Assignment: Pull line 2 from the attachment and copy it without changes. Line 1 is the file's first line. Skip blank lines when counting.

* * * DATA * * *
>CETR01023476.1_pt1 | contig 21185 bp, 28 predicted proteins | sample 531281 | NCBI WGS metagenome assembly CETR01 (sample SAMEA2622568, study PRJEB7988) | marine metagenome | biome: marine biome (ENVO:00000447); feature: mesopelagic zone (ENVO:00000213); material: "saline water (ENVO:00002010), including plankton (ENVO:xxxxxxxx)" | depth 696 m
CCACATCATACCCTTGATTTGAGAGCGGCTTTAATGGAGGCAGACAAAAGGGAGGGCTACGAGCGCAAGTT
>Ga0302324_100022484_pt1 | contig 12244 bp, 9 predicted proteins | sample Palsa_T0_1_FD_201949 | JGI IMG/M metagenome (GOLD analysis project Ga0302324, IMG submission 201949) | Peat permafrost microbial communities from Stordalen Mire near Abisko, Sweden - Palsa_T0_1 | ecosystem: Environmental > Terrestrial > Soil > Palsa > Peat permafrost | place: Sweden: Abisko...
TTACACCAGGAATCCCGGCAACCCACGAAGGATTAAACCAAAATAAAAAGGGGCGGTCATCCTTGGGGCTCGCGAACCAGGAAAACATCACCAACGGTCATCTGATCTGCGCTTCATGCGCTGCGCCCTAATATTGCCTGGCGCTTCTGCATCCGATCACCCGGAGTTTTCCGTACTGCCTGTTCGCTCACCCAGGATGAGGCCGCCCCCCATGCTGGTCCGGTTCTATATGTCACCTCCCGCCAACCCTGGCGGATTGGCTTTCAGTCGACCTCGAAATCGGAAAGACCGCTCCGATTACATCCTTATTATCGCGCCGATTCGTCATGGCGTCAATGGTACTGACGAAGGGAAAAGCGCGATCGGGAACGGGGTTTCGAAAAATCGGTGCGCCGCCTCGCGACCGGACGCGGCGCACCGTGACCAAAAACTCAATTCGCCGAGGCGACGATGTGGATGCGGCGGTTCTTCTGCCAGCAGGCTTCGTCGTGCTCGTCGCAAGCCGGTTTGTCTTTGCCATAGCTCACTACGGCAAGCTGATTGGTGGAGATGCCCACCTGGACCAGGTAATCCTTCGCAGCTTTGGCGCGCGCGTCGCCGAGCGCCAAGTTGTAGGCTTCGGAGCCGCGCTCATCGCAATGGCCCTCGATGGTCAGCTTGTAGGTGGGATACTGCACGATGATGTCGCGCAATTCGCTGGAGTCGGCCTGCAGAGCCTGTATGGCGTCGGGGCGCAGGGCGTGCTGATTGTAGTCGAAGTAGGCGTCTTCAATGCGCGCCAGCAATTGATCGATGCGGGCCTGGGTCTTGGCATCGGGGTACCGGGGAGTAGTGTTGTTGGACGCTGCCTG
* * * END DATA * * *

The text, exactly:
CCACATCATACCCTTGATTTGAGAGCGGCTTTAATGGAGGCAGACAAAAGGGAGGGCTACGAGCGCAAGTT